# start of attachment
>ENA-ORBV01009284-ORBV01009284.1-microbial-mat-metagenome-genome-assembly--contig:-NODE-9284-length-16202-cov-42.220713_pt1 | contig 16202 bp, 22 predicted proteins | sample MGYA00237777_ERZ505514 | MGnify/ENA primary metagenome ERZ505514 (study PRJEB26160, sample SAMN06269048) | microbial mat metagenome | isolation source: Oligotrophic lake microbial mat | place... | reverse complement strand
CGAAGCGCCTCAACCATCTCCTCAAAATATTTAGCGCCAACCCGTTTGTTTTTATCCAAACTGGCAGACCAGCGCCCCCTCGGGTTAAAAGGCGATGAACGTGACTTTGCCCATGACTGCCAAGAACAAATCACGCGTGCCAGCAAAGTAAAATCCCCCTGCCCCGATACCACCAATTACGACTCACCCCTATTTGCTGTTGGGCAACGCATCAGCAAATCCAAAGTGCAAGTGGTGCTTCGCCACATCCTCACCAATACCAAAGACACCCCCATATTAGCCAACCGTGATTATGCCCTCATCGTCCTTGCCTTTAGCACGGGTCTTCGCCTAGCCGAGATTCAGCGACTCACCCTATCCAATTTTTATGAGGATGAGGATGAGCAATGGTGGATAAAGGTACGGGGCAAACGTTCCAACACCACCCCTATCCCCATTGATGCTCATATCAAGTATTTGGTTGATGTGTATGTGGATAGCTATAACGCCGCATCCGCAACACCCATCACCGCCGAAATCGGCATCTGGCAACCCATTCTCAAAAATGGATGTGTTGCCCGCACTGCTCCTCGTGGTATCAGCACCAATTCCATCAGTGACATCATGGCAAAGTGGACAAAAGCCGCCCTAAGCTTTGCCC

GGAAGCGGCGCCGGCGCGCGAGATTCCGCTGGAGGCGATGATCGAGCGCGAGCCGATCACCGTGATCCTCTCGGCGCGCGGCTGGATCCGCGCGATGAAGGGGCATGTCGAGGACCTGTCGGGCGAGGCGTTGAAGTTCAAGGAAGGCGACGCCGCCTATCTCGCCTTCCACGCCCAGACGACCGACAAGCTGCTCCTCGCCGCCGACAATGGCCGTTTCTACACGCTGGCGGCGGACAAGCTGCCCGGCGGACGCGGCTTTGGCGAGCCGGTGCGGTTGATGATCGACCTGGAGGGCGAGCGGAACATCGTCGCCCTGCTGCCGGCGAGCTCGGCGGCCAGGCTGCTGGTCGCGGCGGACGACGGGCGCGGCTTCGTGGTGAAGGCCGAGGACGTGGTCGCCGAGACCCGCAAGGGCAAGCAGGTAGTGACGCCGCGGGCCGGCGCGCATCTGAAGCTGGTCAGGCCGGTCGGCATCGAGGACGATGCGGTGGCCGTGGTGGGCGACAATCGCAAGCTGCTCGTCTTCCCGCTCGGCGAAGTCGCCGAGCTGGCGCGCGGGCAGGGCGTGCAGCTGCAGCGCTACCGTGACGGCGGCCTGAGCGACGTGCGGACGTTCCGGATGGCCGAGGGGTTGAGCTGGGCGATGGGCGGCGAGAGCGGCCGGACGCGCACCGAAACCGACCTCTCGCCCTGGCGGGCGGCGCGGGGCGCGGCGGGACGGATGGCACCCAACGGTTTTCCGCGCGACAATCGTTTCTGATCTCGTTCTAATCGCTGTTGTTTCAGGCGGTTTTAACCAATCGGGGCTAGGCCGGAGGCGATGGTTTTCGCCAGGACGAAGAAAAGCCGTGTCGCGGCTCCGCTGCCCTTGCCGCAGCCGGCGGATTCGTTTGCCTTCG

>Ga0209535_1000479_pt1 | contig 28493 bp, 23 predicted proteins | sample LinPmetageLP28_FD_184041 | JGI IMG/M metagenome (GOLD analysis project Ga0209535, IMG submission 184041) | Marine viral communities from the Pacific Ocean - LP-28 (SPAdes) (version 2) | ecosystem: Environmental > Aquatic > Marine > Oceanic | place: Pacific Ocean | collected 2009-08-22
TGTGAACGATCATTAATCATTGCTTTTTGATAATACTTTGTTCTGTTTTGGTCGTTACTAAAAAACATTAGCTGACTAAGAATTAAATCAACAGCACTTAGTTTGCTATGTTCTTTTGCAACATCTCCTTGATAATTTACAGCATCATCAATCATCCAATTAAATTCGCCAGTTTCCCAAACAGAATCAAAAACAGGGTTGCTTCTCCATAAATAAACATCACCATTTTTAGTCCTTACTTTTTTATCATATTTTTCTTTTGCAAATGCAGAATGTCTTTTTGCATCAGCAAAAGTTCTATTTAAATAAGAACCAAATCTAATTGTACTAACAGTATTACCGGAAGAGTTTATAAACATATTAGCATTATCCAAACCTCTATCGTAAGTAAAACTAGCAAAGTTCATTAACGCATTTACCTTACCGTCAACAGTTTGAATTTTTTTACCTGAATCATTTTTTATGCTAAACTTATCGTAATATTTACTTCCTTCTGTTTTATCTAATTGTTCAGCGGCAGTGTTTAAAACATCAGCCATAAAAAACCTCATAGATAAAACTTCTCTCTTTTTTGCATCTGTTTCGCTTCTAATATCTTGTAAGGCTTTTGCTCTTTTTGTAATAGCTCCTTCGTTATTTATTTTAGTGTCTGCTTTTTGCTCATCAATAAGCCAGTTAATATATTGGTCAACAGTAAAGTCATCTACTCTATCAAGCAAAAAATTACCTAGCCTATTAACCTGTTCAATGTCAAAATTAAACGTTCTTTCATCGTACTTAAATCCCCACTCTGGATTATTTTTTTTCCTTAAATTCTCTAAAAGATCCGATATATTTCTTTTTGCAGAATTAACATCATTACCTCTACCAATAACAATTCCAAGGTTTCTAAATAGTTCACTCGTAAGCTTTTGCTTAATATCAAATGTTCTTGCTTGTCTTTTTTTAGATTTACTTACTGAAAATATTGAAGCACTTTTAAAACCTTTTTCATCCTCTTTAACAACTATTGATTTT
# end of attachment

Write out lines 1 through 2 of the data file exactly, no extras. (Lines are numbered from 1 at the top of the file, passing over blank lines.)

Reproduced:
>ENA-ORBV01009284-ORBV01009284.1-microbial-mat-metagenome-genome-assembly--contig:-NODE-9284-length-16202-cov-42.220713_pt1 | contig 16202 bp, 22 predicted proteins | sample MGYA00237777_ERZ505514 | MGnify/ENA primary metagenome ERZ505514 (study PRJEB26160, sample SAMN06269048) | microbial mat metagenome | isolation source: Oligotrophic lake microbial mat | place... | reverse complement strand
CGAAGCGCCTCAACCATCTCCTCAAAATATTTAGCGCCAACCCGTTTGTTTTTATCCAAACTGGCAGACCAGCGCCCCCTCGGGTTAAAAGGCGATGAACGTGACTTTGCCCATGACTGCCAAGAACAAATCACGCGTGCCAGCAAAGTAAAATCCCCCTGCCCCGATACCACCAATTACGACTCACCCCTATTTGCTGTTGGGCAACGCATCAGCAAATCCAAAGTGCAAGTGGTGCTTCGCCACATCCTCACCAATACCAAAGACACCCCCATATTAGCCAACCGTGATTATGCCCTCATCGTCCTTGCCTTTAGCACGGGTCTTCGCCTAGCCGAGATTCAGCGACTCACCCTATCCAATTTTTATGAGGATGAGGATGAGCAATGGTGGATAAAGGTACGGGGCAAACGTTCCAACACCACCCCTATCCCCATTGATGCTCATATCAAGTATTTGGTTGATGTGTATGTGGATAGCTATAACGCCGCATCCGCAACACCCATCACCGCCGAAATCGGCATCTGGCAACCCATTCTCAAAAATGGATGTGTTGCCCGCACTGCTCCTCGTGGTATCAGCACCAATTCCATCAGTGACATCATGGCAAAGTGGACAAAAGCCGCCCTAAGCTTTGCCC